“Flynn follows her deliciously creepy Sharp Objects with another dark tale . . . The story, alternating between the 1985 murders and the present, has a tense momentum that works beautifully. And when the truth emerges, it’s so macabre not even twisted little Libby Day could see it coming.”—People (4 stars)

“Crackles with peevish energy and corrosive wit.” —Dallas Morning News

“A riveting tale of true horror by a writer who has all the gifts to pull it off.”—Chicago Tribune

"It's Flynn's gift that she can make a caustic, self-loathing, unpleasant protagonist someone you come to root for.”—New York Magazine

“[A] gripping thriller.”—Cosmopolitan

"Gillian Flynn is the real deal, a sharp, acerbic, and compelling storyteller with a knack for the macabre.”—Stephen King
The first novel by Mary Roberts Rinehart, America’s queen of crime

This is the story of how a middle-aged spinster lost her mind, deserted her domestic gods in the city, took a furnished house for the summer out of town, and found herself involved in one of those mysterious crimes that keep our newspapers and detective agencies happy and prosperous.

So says Rachel Innes, the spinster in question and one of the most remarkable heroines in American crime fiction. With the irresistible encouragement of her niece Gertrude and nephew Halsey, whom she raised after her brother’s death, Rachel ignores her better judgment and rents Sunnyside, a sprawling Elizabethan mansion owned by a bank president, for the summer.

The first night passes peacefully. In the morning, the entire staff quits. Late the third night, a sinister figure lurks outside the patio window and Rachel hears a heavy crash on the circular staircase at the east end of the house. The fourth night brings a dead body.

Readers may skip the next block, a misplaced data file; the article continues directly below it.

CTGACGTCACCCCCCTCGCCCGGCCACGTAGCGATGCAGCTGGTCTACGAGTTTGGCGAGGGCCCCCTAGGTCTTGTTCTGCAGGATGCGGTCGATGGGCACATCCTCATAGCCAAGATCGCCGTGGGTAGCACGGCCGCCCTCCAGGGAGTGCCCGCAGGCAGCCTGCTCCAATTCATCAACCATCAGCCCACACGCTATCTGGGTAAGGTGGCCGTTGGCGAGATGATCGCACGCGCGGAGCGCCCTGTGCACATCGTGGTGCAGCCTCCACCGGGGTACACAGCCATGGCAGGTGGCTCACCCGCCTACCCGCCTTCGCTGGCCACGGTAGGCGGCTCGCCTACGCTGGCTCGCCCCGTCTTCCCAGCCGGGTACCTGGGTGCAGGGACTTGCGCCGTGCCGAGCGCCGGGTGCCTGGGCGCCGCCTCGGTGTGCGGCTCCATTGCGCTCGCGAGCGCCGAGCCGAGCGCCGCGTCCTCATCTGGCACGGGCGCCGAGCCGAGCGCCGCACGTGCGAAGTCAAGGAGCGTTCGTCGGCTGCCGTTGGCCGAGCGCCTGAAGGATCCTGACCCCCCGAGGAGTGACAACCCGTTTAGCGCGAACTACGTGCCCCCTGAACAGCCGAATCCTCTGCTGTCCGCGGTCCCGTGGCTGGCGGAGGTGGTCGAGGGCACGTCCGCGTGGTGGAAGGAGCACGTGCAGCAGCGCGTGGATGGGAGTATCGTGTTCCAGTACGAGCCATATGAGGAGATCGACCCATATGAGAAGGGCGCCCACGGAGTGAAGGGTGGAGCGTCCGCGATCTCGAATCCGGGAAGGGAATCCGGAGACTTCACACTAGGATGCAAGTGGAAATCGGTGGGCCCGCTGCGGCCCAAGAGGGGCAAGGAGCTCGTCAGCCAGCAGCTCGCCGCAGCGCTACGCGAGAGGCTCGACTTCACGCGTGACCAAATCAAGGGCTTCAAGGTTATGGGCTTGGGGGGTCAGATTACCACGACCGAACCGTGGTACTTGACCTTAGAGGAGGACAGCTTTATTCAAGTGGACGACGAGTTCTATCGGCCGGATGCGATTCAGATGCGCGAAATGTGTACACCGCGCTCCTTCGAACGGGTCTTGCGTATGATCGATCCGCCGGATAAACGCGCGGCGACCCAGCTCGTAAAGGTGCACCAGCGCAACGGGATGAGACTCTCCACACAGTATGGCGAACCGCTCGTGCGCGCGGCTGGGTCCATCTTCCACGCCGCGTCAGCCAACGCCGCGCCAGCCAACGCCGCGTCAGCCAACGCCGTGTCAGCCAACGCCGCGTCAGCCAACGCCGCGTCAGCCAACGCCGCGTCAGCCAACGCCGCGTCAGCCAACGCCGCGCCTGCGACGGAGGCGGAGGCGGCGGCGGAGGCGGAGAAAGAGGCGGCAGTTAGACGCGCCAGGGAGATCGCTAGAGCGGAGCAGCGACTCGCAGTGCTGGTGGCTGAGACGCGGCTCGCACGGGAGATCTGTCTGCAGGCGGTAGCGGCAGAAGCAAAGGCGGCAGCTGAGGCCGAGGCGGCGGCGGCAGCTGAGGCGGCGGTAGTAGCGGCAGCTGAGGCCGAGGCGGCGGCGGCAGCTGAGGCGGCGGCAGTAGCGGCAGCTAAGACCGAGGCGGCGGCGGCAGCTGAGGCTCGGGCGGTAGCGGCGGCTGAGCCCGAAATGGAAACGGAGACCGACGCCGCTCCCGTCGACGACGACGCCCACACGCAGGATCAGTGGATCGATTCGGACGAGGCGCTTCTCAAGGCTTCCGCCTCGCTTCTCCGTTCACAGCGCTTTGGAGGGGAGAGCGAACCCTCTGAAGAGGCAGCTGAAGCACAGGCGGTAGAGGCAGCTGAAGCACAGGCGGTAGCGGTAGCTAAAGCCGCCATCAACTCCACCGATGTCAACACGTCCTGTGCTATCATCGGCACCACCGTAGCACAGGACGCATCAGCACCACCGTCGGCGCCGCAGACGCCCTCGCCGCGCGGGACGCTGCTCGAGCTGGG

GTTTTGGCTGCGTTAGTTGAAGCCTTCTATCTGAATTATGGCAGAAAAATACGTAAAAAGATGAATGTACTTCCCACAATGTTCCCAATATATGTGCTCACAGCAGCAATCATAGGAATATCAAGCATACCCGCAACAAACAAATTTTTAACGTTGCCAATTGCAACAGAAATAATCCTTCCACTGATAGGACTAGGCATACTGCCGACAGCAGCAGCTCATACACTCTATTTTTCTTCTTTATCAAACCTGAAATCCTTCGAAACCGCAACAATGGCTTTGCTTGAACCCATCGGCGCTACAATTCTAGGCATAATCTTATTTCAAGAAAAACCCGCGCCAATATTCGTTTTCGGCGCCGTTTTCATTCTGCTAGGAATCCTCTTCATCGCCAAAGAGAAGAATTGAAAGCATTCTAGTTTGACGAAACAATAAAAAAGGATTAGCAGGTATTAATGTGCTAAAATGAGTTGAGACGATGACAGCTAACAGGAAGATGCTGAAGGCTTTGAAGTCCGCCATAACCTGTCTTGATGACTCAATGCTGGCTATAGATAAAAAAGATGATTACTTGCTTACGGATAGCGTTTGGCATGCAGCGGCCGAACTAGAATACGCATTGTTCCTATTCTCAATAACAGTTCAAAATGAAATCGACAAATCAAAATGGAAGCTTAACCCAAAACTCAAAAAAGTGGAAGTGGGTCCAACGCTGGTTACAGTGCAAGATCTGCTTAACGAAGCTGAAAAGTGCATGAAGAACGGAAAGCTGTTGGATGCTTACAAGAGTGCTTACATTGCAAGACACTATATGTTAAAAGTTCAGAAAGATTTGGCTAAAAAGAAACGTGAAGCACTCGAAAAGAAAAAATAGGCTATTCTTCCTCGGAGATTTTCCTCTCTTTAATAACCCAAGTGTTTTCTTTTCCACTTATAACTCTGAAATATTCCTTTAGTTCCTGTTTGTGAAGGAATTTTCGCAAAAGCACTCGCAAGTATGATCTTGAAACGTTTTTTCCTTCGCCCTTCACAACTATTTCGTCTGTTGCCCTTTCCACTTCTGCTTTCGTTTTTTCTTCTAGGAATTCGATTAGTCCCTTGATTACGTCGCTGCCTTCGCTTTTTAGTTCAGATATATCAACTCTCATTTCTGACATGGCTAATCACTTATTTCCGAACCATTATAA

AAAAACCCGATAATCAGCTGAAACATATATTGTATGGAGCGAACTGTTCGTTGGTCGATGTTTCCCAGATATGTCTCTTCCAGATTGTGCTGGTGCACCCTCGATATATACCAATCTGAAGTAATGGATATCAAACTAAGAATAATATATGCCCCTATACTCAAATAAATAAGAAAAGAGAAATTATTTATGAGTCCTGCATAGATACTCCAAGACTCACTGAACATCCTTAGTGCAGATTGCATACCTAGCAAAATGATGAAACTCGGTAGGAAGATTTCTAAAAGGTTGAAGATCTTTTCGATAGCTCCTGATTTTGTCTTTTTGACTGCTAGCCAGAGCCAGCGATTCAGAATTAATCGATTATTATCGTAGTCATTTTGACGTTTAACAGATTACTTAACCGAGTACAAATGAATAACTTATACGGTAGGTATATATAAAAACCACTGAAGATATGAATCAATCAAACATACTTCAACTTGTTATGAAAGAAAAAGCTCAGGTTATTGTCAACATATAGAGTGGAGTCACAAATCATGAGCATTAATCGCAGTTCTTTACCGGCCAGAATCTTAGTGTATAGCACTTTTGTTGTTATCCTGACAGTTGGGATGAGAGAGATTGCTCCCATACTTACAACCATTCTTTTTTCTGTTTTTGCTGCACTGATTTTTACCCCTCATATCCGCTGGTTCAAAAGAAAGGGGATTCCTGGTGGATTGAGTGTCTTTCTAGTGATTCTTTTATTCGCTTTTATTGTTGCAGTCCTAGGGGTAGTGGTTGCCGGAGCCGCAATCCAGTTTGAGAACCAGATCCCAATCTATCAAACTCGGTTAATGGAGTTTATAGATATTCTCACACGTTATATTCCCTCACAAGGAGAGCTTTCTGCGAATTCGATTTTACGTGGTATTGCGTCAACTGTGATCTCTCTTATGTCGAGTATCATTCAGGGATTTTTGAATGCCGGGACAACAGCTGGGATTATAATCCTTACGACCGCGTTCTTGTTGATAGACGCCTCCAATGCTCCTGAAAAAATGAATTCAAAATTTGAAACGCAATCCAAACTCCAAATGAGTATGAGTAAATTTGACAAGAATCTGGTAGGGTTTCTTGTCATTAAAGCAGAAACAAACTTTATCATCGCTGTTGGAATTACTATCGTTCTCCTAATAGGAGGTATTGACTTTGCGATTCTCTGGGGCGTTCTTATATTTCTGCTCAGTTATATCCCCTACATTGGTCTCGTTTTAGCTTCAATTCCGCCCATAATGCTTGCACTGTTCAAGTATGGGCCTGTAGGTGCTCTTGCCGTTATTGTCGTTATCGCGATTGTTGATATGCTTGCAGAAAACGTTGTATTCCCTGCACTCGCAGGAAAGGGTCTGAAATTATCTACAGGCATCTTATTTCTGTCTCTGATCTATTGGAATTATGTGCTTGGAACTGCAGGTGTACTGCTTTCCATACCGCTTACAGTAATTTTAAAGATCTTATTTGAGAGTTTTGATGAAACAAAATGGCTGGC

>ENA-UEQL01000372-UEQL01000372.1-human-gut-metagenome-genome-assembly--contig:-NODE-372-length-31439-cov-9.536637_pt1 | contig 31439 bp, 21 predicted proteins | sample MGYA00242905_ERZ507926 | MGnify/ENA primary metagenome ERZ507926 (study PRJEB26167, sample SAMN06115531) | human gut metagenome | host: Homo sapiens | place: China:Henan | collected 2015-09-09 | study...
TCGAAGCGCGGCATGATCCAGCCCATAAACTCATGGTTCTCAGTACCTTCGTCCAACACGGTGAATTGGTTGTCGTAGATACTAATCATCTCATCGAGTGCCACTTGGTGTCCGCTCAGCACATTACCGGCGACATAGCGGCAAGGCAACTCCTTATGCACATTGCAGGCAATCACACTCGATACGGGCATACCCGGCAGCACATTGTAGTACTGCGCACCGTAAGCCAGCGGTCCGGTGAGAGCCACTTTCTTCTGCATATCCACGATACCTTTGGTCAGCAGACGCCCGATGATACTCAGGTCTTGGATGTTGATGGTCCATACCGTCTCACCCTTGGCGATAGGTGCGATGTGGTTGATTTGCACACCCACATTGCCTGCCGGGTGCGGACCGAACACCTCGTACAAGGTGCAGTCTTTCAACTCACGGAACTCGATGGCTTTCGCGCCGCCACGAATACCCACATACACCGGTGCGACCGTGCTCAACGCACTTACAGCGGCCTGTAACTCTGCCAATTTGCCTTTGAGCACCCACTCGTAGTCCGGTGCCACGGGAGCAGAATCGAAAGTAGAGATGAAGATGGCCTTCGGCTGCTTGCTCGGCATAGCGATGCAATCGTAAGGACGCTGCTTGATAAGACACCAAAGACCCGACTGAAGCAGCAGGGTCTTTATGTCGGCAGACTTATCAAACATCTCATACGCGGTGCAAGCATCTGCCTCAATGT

From there, things only get worse. The dead man turns out to be Arnold Armstrong, ne’er-do-well son of the owner of Sunnyside. Aunt Rachel has never seen him before, but Gertrude and Halsey knew him all too well. When the investigating detective directs his attention to her niece and nephew, Aunt Rachel decides to solve the murder herself—and walks straight into a web of deceit and treachery so intricate she might never find her way out.

This ebook features a new introduction by Otto Penzler and has been professionally proofread to ensure accuracy and readability on all devices.
NEW YORK TIMES BESTSELLER • WINNER OF THE AGATHA AWARD FOR BEST HISTORICAL NOVEL • NAMED ONE OF THE TEN BEST MYSTERIES OF THE YEAR BY THE SEATTLE TIMES

Laurie R. King’s novels of suspense featuring Mary Russell and her husband, Sherlock Holmes, are critically acclaimed and beloved by readers for the author’s adept interplay of history and adventure. Now the intrepid duo is finally trying to take a little time for themselves—only to be swept up in a baffling case that will lead them from the idyllic panoramas of Japan to the depths of Oxford’s most revered institution.

After a lengthy case that had the couple traipsing all over India, Mary Russell and Sherlock Holmes are on their way to California to deal with some family business that Russell has been neglecting for far too long. Along the way, they plan to break up the long voyage with a sojourn in southern Japan. The cruising steamer Thomas Carlyle is leaving Bombay, bound for Kobe. Though they’re not the vacationing types, Russell is looking forward to a change of focus—not to mention a chance to travel to a location Holmes has not visited before. The idea of the pair being on equal footing is enticing to a woman who often must race to catch up with her older, highly skilled husband.

Aboard the ship, intrigue stirs almost immediately. Holmes recognizes the famous clubman the Earl of Darley, whom he suspects of being an occasional blackmailer: not an unlikely career choice for a man richer in social connections than in pounds sterling. And then there’s the lithe, surprisingly fluent young Japanese woman who befriends Russell and quotes haiku. She agrees to tutor the couple in Japanese language and customs, but Russell can’t shake the feeling that Haruki Sato is not who she claims to be.

Once in Japan, Russell’s suspicions are confirmed in a most surprising way. From the glorious city of Tokyo to the cavernous library at Oxford, Russell and Holmes race to solve a mystery involving international extortion, espionage, and the shocking secrets that, if revealed, could spark revolution—and topple an empire.

Praise for Dreaming Spies